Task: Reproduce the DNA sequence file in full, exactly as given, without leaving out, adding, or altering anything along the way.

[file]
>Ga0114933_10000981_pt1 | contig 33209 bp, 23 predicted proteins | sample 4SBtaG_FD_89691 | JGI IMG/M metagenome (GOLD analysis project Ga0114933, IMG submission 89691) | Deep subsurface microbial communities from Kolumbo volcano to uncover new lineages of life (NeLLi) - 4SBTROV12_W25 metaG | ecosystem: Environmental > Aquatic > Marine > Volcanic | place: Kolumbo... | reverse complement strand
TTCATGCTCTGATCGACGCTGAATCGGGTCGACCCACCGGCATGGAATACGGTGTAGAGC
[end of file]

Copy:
>Ga0114933_10000981_pt1 | contig 33209 bp, 23 predicted proteins | sample 4SBtaG_FD_89691 | JGI IMG/M metagenome (GOLD analysis project Ga0114933, IMG submission 89691) | Deep subsurface microbial communities from Kolumbo volcano to uncover new lineages of life (NeLLi) - 4SBTROV12_W25 metaG | ecosystem: Environmental > Aquatic > Marine > Volcanic | place: Kolumbo... | reverse complement strand
TTCATGCTCTGATCGACGCTGAATCGGGTCGACCCACCGGCATGGAATACGGTGTAGAGC